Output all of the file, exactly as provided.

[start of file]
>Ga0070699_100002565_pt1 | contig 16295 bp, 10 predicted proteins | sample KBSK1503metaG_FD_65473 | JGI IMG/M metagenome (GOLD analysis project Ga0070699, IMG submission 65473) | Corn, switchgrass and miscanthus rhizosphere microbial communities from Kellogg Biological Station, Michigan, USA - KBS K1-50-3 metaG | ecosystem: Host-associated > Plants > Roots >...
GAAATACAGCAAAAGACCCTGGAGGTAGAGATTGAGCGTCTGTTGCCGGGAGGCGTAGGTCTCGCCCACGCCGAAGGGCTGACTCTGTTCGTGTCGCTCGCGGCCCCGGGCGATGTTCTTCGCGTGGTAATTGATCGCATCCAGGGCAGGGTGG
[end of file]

>Ga0070699_100002565_pt1 | contig 16295 bp, 10 predicted proteins | sample KBSK1503metaG_FD_65473 | JGI IMG/M metagenome (GOLD analysis project Ga0070699, IMG submission 65473) | Corn, switchgrass and miscanthus rhizosphere microbial communities from Kellogg Biological Station, Michigan, USA - KBS K1-50-3 metaG | ecosystem: Host-associated > Plants > Roots >...
GAAATACAGCAAAAGACCCTGGAGGTAGAGATTGAGCGTCTGTTGCCGGGAGGCGTAGGTCTCGCCCACGCCGAAGGGCTGACTCTGTTCGTGTCGCTCGCGGCCCCGGGCGATGTTCTTCGCGTGGTAATTGATCGCATCCAGGGCAGGGTGG